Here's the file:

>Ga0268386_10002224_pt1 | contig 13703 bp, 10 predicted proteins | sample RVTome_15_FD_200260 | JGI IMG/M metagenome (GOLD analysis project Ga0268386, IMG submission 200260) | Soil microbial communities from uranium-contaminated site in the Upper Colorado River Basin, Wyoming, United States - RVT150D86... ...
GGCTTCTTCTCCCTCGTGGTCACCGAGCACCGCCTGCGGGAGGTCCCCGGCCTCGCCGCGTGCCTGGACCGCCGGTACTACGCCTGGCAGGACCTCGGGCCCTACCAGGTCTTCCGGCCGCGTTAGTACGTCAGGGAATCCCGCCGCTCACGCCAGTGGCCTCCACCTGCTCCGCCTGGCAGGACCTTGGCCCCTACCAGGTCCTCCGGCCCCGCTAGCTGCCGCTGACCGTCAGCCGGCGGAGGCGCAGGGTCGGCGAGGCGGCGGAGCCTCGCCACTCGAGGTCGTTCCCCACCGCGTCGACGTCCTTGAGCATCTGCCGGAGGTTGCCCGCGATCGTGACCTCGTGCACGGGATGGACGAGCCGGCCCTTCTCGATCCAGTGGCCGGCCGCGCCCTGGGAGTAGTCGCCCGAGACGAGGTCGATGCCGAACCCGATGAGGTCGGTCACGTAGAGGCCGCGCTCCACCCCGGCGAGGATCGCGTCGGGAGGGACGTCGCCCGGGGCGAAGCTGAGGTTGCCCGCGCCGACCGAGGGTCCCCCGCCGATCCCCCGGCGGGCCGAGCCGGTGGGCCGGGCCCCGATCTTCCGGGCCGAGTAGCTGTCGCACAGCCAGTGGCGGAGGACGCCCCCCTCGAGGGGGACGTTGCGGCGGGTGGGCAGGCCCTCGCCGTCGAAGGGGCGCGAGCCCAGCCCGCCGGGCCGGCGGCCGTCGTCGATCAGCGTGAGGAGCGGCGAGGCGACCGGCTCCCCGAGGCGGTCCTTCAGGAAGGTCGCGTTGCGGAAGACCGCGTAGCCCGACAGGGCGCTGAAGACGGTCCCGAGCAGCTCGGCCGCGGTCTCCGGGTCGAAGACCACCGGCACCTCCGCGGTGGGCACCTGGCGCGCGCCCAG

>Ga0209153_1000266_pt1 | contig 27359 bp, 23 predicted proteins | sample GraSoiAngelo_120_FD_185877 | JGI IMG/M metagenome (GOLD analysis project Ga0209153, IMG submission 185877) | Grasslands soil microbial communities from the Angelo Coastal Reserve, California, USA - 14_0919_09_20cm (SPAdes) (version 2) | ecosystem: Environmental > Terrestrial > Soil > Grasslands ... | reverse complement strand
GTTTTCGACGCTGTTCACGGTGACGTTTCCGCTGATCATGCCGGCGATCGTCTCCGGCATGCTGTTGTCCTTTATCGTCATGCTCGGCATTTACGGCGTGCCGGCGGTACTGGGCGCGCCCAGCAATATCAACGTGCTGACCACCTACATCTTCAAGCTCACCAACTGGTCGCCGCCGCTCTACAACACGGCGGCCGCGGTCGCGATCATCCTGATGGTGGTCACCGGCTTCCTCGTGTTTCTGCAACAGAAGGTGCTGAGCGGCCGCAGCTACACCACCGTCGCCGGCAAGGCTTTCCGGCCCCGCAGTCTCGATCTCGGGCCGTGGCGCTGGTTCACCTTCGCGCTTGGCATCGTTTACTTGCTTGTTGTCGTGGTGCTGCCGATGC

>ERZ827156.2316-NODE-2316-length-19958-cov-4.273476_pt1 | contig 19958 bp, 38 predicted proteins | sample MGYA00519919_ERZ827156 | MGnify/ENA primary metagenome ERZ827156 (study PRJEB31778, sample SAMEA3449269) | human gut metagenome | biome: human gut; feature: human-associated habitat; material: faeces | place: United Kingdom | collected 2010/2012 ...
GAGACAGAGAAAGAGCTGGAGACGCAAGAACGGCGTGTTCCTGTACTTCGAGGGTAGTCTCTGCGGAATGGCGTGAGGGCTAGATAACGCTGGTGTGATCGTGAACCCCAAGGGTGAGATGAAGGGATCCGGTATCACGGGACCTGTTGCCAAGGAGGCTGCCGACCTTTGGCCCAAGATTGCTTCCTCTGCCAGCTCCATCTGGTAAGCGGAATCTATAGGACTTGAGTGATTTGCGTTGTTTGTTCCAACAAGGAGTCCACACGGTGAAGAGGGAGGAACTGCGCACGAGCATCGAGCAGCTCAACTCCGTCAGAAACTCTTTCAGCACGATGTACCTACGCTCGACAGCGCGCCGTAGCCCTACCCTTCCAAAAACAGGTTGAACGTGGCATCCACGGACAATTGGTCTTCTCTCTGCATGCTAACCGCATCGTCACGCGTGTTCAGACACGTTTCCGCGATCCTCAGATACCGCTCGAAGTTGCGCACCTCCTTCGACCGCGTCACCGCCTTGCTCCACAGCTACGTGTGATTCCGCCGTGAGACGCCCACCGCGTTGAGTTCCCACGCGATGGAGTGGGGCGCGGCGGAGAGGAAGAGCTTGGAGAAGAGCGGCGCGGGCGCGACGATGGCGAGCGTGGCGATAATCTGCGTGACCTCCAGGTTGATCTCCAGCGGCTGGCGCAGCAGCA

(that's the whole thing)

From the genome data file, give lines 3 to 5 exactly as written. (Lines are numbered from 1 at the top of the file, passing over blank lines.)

>Ga0209153_1000266_pt1 | contig 27359 bp, 23 predicted proteins | sample GraSoiAngelo_120_FD_185877 | JGI IMG/M metagenome (GOLD analysis project Ga0209153, IMG submission 185877) | Grasslands soil microbial communities from the Angelo Coastal Reserve, California, USA - 14_0919_09_20cm (SPAdes) (version 2) | ecosystem: Environmental > Terrestrial > Soil > Grasslands ... | reverse complement strand
GTTTTCGACGCTGTTCACGGTGACGTTTCCGCTGATCATGCCGGCGATCGTCTCCGGCATGCTGTTGTCCTTTATCGTCATGCTCGGCATTTACGGCGTGCCGGCGGTACTGGGCGCGCCCAGCAATATCAACGTGCTGACCACCTACATCTTCAAGCTCACCAACTGGTCGCCGCCGCTCTACAACACGGCGGCCGCGGTCGCGATCATCCTGATGGTGGTCACCGGCTTCCTCGTGTTTCTGCAACAGAAGGTGCTGAGCGGCCGCAGCTACACCACCGTCGCCGGCAAGGCTTTCCGGCCCCGCAGTCTCGATCTCGGGCCGTGGCGCTGGTTCACCTTCGCGCTTGGCATCGTTTACTTGCTTGTTGTCGTGGTGCTGCCGATGC

>ERZ827156.2316-NODE-2316-length-19958-cov-4.273476_pt1 | contig 19958 bp, 38 predicted proteins | sample MGYA00519919_ERZ827156 | MGnify/ENA primary metagenome ERZ827156 (study PRJEB31778, sample SAMEA3449269) | human gut metagenome | biome: human gut; feature: human-associated habitat; material: faeces | place: United Kingdom | collected 2010/2012 ...